Lilith Fair has announced its 2010 tour dates and excited fans are already purchasing tickets. Lilith Fair is a collection of women artists who share a stage to showcase the female contribution to contemporary music and donate a considerable share to charity. The event name, of course, is taken from the mythological character of Lilith. Popularized as a rare example of “Hebrew myth,” Lilith is a character who likely derives from ancient Mesopotamia, although her origins are obscure. Best known as “Adam’s first wife,” her somewhat sexy story in Judaic tradition evolved into Lilith being the original woman. Unlike Eve she was created simultaneously with Adam. Things were fine until she wanted to be on top during intercourse – males were not made to be dominated, according to patriarchal old Adam, and Lilith ships out to shack up with Satan. She is demonized (literally and figuratively) and becomes the “night hag” that snatches babies and claims the first right of intercourse with every male (an etiology for nocturnal emissions). She becomes the mother of demons.
This story shows all the traits of a late development, but the idea of a strong female figure in Eden is an appealing one. Lilith has come to represent the empowered female, and the modern trend towards accepting her as an icon of feminine independence is apt. Long ago I was intrigued by the female side of the story. Perhaps because I was raised primarily in a single-parent family for my formative years, I have always wondered about the disparity in our “advanced” culture that still considers the male as the “default” model with the female as kind of an adjunct after-thought. This fascination led me to the study of goddesses in the first place, culminating in a doctorate on Asherah. In the Bible men have Adam, Noah, Moses, David, and countless other role-models – even God himself according to standard interpretation. Why not admit the goddess?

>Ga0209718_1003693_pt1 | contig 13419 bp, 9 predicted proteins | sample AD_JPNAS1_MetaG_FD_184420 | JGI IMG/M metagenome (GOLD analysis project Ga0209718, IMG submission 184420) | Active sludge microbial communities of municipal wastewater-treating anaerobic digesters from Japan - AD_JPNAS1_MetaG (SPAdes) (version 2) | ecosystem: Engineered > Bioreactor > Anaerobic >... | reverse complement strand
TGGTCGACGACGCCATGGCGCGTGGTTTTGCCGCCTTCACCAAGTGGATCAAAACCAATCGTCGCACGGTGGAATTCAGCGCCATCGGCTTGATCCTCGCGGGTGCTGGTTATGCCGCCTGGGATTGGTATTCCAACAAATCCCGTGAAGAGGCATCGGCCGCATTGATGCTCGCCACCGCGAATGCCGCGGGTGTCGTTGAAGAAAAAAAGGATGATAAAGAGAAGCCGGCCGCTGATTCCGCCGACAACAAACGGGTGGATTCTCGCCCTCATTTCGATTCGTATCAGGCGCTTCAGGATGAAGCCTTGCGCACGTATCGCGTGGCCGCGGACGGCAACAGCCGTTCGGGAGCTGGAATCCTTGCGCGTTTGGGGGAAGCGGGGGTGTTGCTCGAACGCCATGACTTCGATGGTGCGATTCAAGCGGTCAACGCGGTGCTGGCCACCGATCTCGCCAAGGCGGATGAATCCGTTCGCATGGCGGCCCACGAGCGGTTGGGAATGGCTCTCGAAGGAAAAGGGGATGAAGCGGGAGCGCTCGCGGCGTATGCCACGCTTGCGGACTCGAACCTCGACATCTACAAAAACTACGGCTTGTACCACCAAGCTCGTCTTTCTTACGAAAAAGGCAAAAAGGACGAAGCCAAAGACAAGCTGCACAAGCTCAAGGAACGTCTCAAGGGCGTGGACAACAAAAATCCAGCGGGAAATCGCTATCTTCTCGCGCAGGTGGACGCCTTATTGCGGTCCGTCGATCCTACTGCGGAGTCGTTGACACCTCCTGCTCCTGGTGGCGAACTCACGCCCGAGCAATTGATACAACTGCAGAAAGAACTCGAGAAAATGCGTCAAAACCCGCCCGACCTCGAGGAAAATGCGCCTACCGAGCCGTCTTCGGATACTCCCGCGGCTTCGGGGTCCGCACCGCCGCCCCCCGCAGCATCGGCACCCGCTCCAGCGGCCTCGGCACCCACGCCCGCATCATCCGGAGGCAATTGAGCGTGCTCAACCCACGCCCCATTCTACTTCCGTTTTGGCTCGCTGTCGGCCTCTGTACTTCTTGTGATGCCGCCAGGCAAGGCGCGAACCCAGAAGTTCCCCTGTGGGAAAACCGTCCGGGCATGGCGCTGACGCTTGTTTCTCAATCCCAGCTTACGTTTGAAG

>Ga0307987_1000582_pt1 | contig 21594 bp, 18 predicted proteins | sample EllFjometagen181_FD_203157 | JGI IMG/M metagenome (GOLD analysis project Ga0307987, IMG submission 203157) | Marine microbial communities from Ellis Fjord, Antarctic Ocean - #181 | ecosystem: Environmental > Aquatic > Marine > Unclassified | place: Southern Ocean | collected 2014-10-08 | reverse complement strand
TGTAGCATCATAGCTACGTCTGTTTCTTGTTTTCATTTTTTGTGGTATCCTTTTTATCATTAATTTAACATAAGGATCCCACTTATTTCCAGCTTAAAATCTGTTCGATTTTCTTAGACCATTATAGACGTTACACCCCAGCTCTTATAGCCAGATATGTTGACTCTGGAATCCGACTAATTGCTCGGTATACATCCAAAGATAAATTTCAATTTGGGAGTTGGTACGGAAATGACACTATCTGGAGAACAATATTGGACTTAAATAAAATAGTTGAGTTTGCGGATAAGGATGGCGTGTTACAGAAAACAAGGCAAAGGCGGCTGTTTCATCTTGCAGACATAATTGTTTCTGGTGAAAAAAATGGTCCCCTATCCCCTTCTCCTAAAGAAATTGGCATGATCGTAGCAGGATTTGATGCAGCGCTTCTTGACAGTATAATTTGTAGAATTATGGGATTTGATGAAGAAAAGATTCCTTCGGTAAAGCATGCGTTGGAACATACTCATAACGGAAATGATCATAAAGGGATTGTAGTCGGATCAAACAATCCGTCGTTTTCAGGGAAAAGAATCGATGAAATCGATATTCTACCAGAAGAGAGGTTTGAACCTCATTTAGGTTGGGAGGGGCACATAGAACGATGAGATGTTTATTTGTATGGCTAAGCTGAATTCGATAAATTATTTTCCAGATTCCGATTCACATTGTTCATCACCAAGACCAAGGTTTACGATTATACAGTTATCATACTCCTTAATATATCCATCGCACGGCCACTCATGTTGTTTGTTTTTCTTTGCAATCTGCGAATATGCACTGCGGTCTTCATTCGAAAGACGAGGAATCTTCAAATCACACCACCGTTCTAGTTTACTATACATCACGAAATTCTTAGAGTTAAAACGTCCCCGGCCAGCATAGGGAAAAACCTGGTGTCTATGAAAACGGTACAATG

It is telling that when Lilith becomes too powerful she is presented as evil. Anthropological explanations have little to offer by way of adequate explanations for such a development. Not to blame biology (or to lay claim to an excuse), but Frans de Waal’s Inner Ape demonstrates that males are hopelessly paranoid about showing weakness. Female primates tend to express their power by group cohesiveness while males try to blunder their way to the top with brute individualism. Adam had nothing to fear from Lilith. To those who perform in Lilith Fair, I only have to say, “Rock on!”